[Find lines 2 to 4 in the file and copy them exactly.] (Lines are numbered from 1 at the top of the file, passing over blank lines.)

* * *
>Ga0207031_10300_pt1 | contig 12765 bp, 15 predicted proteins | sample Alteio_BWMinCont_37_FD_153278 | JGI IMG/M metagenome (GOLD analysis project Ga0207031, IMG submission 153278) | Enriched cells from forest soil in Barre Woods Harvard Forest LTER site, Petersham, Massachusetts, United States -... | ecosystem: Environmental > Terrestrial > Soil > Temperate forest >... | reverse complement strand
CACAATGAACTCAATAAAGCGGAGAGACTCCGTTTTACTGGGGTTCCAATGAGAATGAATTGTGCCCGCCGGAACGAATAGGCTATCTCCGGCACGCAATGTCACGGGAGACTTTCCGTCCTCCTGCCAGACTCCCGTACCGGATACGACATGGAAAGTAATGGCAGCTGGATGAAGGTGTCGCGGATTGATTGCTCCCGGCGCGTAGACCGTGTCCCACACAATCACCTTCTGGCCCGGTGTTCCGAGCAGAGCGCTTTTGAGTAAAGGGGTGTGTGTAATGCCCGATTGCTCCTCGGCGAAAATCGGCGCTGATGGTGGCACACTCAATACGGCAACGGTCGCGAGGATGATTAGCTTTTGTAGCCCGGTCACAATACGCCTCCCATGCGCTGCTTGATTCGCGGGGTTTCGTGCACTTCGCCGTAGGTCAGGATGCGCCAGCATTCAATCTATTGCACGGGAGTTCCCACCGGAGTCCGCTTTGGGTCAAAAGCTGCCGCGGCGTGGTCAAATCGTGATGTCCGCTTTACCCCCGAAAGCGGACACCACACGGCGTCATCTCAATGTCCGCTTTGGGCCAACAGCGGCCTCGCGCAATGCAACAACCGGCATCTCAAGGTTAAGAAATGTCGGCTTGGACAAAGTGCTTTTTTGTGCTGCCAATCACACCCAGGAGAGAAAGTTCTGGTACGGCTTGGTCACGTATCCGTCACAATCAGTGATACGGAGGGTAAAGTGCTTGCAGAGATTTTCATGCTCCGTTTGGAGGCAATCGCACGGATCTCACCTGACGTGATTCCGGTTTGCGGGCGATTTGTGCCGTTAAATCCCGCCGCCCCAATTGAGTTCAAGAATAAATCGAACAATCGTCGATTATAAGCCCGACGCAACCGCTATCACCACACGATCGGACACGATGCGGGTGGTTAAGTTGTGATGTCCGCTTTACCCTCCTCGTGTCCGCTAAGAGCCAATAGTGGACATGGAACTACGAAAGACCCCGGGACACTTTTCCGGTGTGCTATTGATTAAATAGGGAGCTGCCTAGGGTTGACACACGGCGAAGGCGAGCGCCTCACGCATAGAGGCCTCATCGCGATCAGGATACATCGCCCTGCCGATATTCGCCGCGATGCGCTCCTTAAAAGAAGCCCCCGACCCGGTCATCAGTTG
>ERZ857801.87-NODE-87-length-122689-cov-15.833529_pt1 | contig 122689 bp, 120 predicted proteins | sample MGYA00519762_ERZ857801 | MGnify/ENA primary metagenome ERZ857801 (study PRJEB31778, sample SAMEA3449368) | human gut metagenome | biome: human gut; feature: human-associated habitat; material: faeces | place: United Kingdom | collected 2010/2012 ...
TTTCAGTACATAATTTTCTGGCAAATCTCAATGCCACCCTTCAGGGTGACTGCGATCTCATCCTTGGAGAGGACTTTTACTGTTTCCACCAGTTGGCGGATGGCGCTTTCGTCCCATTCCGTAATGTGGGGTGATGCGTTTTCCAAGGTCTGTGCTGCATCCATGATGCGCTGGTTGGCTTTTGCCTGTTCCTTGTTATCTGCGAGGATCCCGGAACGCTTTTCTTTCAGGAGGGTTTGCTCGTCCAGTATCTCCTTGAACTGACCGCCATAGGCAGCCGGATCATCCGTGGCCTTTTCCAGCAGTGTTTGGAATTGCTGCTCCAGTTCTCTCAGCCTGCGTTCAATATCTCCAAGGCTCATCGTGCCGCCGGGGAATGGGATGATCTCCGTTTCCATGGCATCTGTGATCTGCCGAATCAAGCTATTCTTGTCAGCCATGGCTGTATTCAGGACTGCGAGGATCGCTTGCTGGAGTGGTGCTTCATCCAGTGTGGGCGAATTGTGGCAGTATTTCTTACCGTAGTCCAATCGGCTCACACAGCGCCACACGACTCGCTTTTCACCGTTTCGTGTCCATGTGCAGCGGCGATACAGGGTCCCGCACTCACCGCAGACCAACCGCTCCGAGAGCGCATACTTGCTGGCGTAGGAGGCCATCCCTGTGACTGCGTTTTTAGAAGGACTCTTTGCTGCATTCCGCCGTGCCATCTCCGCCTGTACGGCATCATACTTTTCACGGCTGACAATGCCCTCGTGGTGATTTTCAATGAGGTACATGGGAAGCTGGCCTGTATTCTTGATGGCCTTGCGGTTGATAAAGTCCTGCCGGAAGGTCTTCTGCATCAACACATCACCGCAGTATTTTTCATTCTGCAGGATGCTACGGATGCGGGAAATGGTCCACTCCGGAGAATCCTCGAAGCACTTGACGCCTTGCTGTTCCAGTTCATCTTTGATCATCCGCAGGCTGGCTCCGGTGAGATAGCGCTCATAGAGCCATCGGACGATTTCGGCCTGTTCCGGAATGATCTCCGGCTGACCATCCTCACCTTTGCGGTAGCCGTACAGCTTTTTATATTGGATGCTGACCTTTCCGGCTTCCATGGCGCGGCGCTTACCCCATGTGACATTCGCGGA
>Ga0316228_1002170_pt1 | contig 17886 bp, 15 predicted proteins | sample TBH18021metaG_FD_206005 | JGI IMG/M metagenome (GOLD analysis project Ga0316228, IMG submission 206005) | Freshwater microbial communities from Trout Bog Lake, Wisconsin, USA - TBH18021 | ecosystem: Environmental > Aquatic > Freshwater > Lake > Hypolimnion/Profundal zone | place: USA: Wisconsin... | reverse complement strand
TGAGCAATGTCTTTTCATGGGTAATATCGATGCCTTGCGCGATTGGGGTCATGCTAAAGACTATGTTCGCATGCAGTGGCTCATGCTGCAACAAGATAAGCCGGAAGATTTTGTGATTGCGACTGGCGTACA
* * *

CACAATGAACTCAATAAAGCGGAGAGACTCCGTTTTACTGGGGTTCCAATGAGAATGAATTGTGCCCGCCGGAACGAATAGGCTATCTCCGGCACGCAATGTCACGGGAGACTTTCCGTCCTCCTGCCAGACTCCCGTACCGGATACGACATGGAAAGTAATGGCAGCTGGATGAAGGTGTCGCGGATTGATTGCTCCCGGCGCGTAGACCGTGTCCCACACAATCACCTTCTGGCCCGGTGTTCCGAGCAGAGCGCTTTTGAGTAAAGGGGTGTGTGTAATGCCCGATTGCTCCTCGGCGAAAATCGGCGCTGATGGTGGCACACTCAATACGGCAACGGTCGCGAGGATGATTAGCTTTTGTAGCCCGGTCACAATACGCCTCCCATGCGCTGCTTGATTCGCGGGGTTTCGTGCACTTCGCCGTAGGTCAGGATGCGCCAGCATTCAATCTATTGCACGGGAGTTCCCACCGGAGTCCGCTTTGGGTCAAAAGCTGCCGCGGCGTGGTCAAATCGTGATGTCCGCTTTACCCCCGAAAGCGGACACCACACGGCGTCATCTCAATGTCCGCTTTGGGCCAACAGCGGCCTCGCGCAATGCAACAACCGGCATCTCAAGGTTAAGAAATGTCGGCTTGGACAAAGTGCTTTTTTGTGCTGCCAATCACACCCAGGAGAGAAAGTTCTGGTACGGCTTGGTCACGTATCCGTCACAATCAGTGATACGGAGGGTAAAGTGCTTGCAGAGATTTTCATGCTCCGTTTGGAGGCAATCGCACGGATCTCACCTGACGTGATTCCGGTTTGCGGGCGATTTGTGCCGTTAAATCCCGCCGCCCCAATTGAGTTCAAGAATAAATCGAACAATCGTCGATTATAAGCCCGACGCAACCGCTATCACCACACGATCGGACACGATGCGGGTGGTTAAGTTGTGATGTCCGCTTTACCCTCCTCGTGTCCGCTAAGAGCCAATAGTGGACATGGAACTACGAAAGACCCCGGGACACTTTTCCGGTGTGCTATTGATTAAATAGGGAGCTGCCTAGGGTTGACACACGGCGAAGGCGAGCGCCTCACGCATAGAGGCCTCATCGCGATCAGGATACATCGCCCTGCCGATATTCGCCGCGATGCGCTCCTTAAAAGAAGCCCCCGACCCGGTCATCAGTTG
>ERZ857801.87-NODE-87-length-122689-cov-15.833529_pt1 | contig 122689 bp, 120 predicted proteins | sample MGYA00519762_ERZ857801 | MGnify/ENA primary metagenome ERZ857801 (study PRJEB31778, sample SAMEA3449368) | human gut metagenome | biome: human gut; feature: human-associated habitat; material: faeces | place: United Kingdom | collected 2010/2012 ...
TTTCAGTACATAATTTTCTGGCAAATCTCAATGCCACCCTTCAGGGTGACTGCGATCTCATCCTTGGAGAGGACTTTTACTGTTTCCACCAGTTGGCGGATGGCGCTTTCGTCCCATTCCGTAATGTGGGGTGATGCGTTTTCCAAGGTCTGTGCTGCATCCATGATGCGCTGGTTGGCTTTTGCCTGTTCCTTGTTATCTGCGAGGATCCCGGAACGCTTTTCTTTCAGGAGGGTTTGCTCGTCCAGTATCTCCTTGAACTGACCGCCATAGGCAGCCGGATCATCCGTGGCCTTTTCCAGCAGTGTTTGGAATTGCTGCTCCAGTTCTCTCAGCCTGCGTTCAATATCTCCAAGGCTCATCGTGCCGCCGGGGAATGGGATGATCTCCGTTTCCATGGCATCTGTGATCTGCCGAATCAAGCTATTCTTGTCAGCCATGGCTGTATTCAGGACTGCGAGGATCGCTTGCTGGAGTGGTGCTTCATCCAGTGTGGGCGAATTGTGGCAGTATTTCTTACCGTAGTCCAATCGGCTCACACAGCGCCACACGACTCGCTTTTCACCGTTTCGTGTCCATGTGCAGCGGCGATACAGGGTCCCGCACTCACCGCAGACCAACCGCTCCGAGAGCGCATACTTGCTGGCGTAGGAGGCCATCCCTGTGACTGCGTTTTTAGAAGGACTCTTTGCTGCATTCCGCCGTGCCATCTCCGCCTGTACGGCATCATACTTTTCACGGCTGACAATGCCCTCGTGGTGATTTTCAATGAGGTACATGGGAAGCTGGCCTGTATTCTTGATGGCCTTGCGGTTGATAAAGTCCTGCCGGAAGGTCTTCTGCATCAACACATCACCGCAGTATTTTTCATTCTGCAGGATGCTACGGATGCGGGAAATGGTCCACTCCGGAGAATCCTCGAAGCACTTGACGCCTTGCTGTTCCAGTTCATCTTTGATCATCCGCAGGCTGGCTCCGGTGAGATAGCGCTCATAGAGCCATCGGACGATTTCGGCCTGTTCCGGAATGATCTCCGGCTGACCATCCTCACCTTTGCGGTAGCCGTACAGCTTTTTATATTGGATGCTGACCTTTCCGGCTTCCATGGCGCGGCGCTTACCCCATGTGACATTCGCGGA